“Gone and nearly forgotten in extinction, the Labrador Duck, the Great Auk, the Heath Hen, the Carolina Parakeet, and the Passenger Pigeon leave holes not just in the North American landscape but in our collective memories. Moved by their stories, sculptor Todd McGrain set out to create memorials to the lost birds—to bring their vanished forms back into the world.”
I must thank Deborah Cramer for another Gloucester prompt. Last year while visiting Mass Moca for business, I happened upon the ECLIPSE exhibit by Elizabeth Kolbert, the New Yorker writer, in collaboration with the duo, Sayler/Morris. It was a gorgeous, elegiac passenger pigeon multi-media tribute. Coincidentally it was Earth Day. I immediately wrote John Bell, because he had spoken with me about Gloucester’s Cher Ami, which I promised to write about.
Does anyone remember Cher Ami and homing pigeons of Gloucester? Let me know.
For more on Deborah Cramer, and to listen to her being interviewed by Meghna Chakrabarti, please continue:
The standard pronunciation of clematis is considered to be /ˈklɛmətɪs/ (klem-ə-tiss). Other pronunciations include /kləˈmætɪs/ (kləm-at-iss) and, particularly in the UK, /kləˈmeɪtɪs/ (klə-may-tiss).[3
The sails were really billowing on Sunday.
It’s a dream come true! Yes, fresh daily-made by hand pasta has come to 11 Center Street in downtown Gloucester. I had some last night, and OMG! It’s stunning! Support our local businesses folks!!
Marion Hall and Bonnie Sylvester are featured in this month’s show in the Matz Gallery (Lobby) of Sawyer Library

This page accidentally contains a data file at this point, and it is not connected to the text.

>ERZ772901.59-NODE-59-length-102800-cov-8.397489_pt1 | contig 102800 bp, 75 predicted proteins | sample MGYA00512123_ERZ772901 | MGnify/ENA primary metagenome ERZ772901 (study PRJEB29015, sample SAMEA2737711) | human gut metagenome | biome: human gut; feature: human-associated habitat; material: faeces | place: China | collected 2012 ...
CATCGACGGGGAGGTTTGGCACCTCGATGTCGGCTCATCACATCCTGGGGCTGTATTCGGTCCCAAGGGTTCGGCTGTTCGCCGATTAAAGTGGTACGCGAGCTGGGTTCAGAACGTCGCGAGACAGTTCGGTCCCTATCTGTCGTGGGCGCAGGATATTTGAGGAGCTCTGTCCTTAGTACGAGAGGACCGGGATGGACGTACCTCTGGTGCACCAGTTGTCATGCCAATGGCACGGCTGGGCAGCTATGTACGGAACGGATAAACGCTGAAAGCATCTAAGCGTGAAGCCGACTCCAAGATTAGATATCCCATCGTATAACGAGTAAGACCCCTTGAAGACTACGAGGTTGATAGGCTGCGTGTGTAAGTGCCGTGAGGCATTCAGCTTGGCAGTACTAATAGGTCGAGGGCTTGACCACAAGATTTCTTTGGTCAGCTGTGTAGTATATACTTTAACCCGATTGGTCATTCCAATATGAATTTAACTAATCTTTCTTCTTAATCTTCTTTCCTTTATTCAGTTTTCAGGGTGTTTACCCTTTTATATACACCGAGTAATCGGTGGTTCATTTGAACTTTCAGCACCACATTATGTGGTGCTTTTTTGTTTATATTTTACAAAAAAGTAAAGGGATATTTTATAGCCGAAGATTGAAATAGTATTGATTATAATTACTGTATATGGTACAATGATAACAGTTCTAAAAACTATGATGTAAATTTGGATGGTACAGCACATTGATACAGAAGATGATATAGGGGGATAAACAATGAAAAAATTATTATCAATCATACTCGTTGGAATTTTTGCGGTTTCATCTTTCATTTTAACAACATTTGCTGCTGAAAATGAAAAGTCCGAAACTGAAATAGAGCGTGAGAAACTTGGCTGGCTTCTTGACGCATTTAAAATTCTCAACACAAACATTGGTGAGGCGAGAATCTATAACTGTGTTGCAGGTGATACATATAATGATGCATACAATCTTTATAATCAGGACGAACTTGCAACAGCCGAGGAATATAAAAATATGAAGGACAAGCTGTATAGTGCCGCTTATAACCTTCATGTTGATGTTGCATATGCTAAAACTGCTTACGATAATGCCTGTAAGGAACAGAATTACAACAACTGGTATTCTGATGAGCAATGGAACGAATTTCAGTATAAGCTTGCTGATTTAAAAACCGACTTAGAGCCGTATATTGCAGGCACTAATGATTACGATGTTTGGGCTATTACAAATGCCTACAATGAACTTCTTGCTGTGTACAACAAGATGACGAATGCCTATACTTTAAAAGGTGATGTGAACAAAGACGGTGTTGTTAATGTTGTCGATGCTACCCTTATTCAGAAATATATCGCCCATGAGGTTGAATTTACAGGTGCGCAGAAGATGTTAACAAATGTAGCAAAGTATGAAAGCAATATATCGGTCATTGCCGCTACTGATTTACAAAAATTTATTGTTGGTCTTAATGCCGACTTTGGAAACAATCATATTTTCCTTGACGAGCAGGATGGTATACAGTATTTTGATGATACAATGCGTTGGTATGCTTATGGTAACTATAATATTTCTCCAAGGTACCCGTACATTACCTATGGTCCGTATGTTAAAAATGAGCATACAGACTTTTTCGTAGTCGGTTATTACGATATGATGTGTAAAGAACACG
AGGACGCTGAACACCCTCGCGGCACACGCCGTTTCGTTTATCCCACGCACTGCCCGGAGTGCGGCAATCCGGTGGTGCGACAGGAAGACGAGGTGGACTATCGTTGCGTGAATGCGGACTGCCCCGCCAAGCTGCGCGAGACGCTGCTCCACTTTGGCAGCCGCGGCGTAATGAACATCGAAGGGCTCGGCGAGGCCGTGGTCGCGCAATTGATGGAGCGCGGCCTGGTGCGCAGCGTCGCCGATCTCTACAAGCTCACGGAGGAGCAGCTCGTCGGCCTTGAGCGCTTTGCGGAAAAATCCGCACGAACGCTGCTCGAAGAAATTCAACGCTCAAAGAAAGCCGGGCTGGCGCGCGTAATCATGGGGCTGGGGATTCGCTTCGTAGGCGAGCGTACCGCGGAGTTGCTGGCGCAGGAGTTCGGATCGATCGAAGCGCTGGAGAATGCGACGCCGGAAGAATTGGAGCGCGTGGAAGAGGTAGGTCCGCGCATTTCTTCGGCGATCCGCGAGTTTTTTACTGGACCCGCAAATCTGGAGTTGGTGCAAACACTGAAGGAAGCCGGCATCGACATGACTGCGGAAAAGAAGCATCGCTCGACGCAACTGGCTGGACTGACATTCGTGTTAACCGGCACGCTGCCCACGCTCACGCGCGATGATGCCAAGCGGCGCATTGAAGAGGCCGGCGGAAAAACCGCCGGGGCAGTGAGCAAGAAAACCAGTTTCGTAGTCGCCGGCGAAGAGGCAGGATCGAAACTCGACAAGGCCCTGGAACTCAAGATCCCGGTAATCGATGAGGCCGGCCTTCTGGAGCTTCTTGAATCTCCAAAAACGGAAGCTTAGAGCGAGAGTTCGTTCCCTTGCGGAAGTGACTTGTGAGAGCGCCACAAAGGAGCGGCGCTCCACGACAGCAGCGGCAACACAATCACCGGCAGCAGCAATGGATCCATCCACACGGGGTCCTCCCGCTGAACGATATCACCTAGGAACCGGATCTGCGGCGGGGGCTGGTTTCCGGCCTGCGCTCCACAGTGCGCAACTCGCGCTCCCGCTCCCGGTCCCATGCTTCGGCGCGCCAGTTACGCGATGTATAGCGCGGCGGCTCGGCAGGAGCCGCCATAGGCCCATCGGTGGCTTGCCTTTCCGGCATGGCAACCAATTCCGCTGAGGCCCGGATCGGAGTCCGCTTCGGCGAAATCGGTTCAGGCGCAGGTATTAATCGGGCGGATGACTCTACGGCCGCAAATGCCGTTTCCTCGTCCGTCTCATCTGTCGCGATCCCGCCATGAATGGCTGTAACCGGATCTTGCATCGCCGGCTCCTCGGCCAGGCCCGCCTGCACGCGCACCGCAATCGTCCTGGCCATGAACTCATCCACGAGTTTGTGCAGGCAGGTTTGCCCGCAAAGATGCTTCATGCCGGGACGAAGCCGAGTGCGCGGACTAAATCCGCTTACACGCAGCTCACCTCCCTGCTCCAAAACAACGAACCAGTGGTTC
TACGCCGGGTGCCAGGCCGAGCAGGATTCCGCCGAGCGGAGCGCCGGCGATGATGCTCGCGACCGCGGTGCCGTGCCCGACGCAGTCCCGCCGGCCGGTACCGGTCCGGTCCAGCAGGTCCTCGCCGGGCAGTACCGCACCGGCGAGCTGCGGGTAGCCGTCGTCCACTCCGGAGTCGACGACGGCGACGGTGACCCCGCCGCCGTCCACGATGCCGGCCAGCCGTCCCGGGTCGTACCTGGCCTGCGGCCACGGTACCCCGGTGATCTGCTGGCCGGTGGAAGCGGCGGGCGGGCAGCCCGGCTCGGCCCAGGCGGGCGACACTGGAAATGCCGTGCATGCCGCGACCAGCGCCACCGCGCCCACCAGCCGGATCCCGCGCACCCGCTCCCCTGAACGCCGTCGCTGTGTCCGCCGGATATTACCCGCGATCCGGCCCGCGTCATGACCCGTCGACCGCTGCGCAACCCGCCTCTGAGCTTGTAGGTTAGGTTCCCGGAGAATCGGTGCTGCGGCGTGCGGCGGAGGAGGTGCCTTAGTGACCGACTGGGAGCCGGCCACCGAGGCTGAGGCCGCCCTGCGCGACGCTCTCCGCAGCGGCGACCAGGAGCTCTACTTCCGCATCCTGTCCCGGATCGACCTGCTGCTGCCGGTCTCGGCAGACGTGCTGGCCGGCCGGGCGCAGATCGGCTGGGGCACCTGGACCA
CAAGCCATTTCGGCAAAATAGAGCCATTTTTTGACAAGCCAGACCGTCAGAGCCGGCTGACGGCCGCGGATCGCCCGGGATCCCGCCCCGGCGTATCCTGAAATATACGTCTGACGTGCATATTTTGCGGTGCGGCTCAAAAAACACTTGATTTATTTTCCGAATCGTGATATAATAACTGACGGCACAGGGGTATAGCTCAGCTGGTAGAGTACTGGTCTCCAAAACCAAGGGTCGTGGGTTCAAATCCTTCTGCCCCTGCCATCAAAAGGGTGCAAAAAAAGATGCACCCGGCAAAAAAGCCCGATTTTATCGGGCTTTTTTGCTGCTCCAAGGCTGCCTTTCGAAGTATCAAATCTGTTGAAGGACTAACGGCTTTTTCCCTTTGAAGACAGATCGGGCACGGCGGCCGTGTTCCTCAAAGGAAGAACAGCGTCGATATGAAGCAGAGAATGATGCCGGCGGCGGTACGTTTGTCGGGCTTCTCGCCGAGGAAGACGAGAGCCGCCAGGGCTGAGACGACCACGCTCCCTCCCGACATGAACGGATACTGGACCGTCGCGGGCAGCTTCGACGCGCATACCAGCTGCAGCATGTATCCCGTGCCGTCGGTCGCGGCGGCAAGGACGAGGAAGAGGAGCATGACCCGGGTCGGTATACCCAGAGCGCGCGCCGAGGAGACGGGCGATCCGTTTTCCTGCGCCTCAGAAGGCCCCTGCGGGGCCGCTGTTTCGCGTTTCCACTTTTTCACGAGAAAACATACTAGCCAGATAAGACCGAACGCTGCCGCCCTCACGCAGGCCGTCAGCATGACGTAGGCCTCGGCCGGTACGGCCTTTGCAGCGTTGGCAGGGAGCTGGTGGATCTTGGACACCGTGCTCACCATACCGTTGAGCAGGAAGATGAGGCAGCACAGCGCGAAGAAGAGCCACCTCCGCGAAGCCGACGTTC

It’s going to be a glorious weekend and what more could we ask for!! Looking forward to the beach, kayaking, maybe some biking! Hope everyone gets out and enjoys every minute!
Super K with another masterpiece for dinner. Baked fingerling potatoes, cole claw, and killer #turkeyburger made on our little 13 inch @webergrills Smokey Joe. Thanks for taking care of me shmoo.
More Cape Ann Health Fitness and Wellness News-
Extend your 4th of July Relaxation and Celebration this Tuesday, July 5th-
RELAX. CELEBRATE. DONATE
40 Beach St. Manchester-by-the-Sea. (At Harbor Point. Near the Manchester MBTA Stop and Dunkin Donuts.)
- Dine at La Casa de Luis for Reid’s Ride. 4 – 9 pm. A portion of the evening’s proceeds benefit Reid’s Ride. So much to choose from the menu. Try the healthy, fresh guacamole, delicious sizzling fajitas, and a margarita! If you prefer something lighter, try one of their amazingly fresh and tantalizing soups. The Caldo tlalpeño is one of my personal favorites, with a class of sparkling wine or a cup of tea. For Reservations Phone – 978-704-9599
- Community Reiki Share for Reid’s Ride. Manchester Community Center. Enjoy a relaxing session of Reiki (ray-kee) while supporting this great cause. 5:15 – 8:15 pm. $20.00 Suggested Donation ($10.00 for Seniors.) 100% of the Donations go to Reid’s Ride. Register in Advance…